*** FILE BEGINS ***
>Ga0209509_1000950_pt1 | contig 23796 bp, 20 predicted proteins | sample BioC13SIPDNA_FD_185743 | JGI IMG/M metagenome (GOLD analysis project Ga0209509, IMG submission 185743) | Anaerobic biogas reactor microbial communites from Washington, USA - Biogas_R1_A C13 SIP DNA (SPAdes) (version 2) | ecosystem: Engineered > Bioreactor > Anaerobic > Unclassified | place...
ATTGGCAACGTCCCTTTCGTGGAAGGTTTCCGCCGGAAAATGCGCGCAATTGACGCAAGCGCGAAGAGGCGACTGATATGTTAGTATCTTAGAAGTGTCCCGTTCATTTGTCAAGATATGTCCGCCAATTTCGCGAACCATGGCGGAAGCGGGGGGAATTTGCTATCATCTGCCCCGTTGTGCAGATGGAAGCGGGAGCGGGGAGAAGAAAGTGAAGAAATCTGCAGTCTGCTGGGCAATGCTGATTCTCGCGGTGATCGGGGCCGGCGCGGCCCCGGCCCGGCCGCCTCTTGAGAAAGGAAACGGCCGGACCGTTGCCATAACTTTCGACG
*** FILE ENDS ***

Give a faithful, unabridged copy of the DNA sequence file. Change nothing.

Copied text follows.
>Ga0209509_1000950_pt1 | contig 23796 bp, 20 predicted proteins | sample BioC13SIPDNA_FD_185743 | JGI IMG/M metagenome (GOLD analysis project Ga0209509, IMG submission 185743) | Anaerobic biogas reactor microbial communites from Washington, USA - Biogas_R1_A C13 SIP DNA (SPAdes) (version 2) | ecosystem: Engineered > Bioreactor > Anaerobic > Unclassified | place...
ATTGGCAACGTCCCTTTCGTGGAAGGTTTCCGCCGGAAAATGCGCGCAATTGACGCAAGCGCGAAGAGGCGACTGATATGTTAGTATCTTAGAAGTGTCCCGTTCATTTGTCAAGATATGTCCGCCAATTTCGCGAACCATGGCGGAAGCGGGGGGAATTTGCTATCATCTGCCCCGTTGTGCAGATGGAAGCGGGAGCGGGGAGAAGAAAGTGAAGAAATCTGCAGTCTGCTGGGCAATGCTGATTCTCGCGGTGATCGGGGCCGGCGCGGCCCCGGCCCGGCCGCCTCTTGAGAAAGGAAACGGCCGGACCGTTGCCATAACTTTCGACG